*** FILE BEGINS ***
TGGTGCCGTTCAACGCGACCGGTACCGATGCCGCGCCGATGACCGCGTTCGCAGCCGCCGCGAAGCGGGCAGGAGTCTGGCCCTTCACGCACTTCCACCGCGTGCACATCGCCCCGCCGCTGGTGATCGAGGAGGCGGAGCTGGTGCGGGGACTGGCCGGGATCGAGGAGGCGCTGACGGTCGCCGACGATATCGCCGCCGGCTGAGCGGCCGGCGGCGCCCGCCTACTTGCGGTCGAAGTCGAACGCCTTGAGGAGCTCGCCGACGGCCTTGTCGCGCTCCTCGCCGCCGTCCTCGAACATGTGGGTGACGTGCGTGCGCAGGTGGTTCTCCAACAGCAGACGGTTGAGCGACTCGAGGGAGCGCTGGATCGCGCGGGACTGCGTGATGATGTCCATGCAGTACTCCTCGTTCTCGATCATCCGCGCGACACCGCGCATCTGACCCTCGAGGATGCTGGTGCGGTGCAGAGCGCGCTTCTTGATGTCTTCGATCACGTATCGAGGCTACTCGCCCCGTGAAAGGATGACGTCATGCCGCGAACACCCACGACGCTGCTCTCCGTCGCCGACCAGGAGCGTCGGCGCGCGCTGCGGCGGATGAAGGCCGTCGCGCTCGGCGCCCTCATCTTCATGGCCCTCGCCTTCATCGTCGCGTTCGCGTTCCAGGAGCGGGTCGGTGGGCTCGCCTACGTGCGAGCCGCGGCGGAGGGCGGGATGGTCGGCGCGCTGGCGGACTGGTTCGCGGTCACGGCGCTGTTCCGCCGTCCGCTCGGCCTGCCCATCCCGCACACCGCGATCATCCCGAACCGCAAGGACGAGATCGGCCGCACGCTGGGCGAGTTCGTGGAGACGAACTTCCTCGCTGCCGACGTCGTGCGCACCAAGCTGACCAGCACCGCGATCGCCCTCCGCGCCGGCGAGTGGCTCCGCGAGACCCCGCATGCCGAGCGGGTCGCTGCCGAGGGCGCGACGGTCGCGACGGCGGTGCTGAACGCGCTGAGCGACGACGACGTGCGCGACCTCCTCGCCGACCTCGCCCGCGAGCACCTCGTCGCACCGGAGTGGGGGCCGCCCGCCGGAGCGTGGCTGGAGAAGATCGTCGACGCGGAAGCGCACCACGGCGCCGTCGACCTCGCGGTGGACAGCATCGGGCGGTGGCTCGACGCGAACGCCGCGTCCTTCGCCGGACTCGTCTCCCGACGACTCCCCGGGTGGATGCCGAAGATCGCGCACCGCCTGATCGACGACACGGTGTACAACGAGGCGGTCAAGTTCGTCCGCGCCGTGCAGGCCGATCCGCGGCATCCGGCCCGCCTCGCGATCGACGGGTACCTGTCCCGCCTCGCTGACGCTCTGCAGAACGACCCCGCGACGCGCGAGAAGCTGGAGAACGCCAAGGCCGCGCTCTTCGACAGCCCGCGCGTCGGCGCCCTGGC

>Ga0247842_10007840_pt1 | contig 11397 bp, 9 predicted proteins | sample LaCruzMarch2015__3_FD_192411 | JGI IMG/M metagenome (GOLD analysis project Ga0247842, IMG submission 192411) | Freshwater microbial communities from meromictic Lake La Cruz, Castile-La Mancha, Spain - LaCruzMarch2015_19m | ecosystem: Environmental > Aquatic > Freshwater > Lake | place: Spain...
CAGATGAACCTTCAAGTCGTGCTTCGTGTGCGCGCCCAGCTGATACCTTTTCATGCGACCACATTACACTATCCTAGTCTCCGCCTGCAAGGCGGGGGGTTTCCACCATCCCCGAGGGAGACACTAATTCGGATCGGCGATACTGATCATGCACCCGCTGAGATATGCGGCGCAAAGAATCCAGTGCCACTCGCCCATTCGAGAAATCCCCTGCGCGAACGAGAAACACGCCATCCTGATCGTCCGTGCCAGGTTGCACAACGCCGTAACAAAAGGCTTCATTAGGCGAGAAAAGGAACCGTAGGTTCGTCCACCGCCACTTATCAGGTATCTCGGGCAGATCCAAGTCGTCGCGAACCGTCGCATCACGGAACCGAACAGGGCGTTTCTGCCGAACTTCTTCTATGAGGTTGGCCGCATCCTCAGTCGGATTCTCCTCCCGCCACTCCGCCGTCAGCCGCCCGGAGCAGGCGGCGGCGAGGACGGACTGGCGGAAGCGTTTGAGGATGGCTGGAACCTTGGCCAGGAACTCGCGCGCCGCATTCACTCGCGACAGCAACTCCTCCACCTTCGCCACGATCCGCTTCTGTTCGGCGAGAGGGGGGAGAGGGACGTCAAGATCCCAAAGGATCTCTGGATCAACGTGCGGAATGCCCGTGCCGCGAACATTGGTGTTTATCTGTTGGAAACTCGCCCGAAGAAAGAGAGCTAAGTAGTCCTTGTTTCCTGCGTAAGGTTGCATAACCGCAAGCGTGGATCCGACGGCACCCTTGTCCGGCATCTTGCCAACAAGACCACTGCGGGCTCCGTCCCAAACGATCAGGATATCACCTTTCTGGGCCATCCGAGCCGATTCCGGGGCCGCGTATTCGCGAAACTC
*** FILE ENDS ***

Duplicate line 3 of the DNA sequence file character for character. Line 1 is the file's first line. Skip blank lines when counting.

CAGATGAACCTTCAAGTCGTGCTTCGTGTGCGCGCCCAGCTGATACCTTTTCATGCGACCACATTACACTATCCTAGTCTCCGCCTGCAAGGCGGGGGGTTTCCACCATCCCCGAGGGAGACACTAATTCGGATCGGCGATACTGATCATGCACCCGCTGAGATATGCGGCGCAAAGAATCCAGTGCCACTCGCCCATTCGAGAAATCCCCTGCGCGAACGAGAAACACGCCATCCTGATCGTCCGTGCCAGGTTGCACAACGCCGTAACAAAAGGCTTCATTAGGCGAGAAAAGGAACCGTAGGTTCGTCCACCGCCACTTATCAGGTATCTCGGGCAGATCCAAGTCGTCGCGAACCGTCGCATCACGGAACCGAACAGGGCGTTTCTGCCGAACTTCTTCTATGAGGTTGGCCGCATCCTCAGTCGGATTCTCCTCCCGCCACTCCGCCGTCAGCCGCCCGGAGCAGGCGGCGGCGAGGACGGACTGGCGGAAGCGTTTGAGGATGGCTGGAACCTTGGCCAGGAACTCGCGCGCCGCATTCACTCGCGACAGCAACTCCTCCACCTTCGCCACGATCCGCTTCTGTTCGGCGAGAGGGGGGAGAGGGACGTCAAGATCCCAAAGGATCTCTGGATCAACGTGCGGAATGCCCGTGCCGCGAACATTGGTGTTTATCTGTTGGAAACTCGCCCGAAGAAAGAGAGCTAAGTAGTCCTTGTTTCCTGCGTAAGGTTGCATAACCGCAAGCGTGGATCCGACGGCACCCTTGTCCGGCATCTTGCCAACAAGACCACTGCGGGCTCCGTCCCAAACGATCAGGATATCACCTTTCTGGGCCATCCGAGCCGATTCCGGGGCCGCGTATTCGCGAAACTC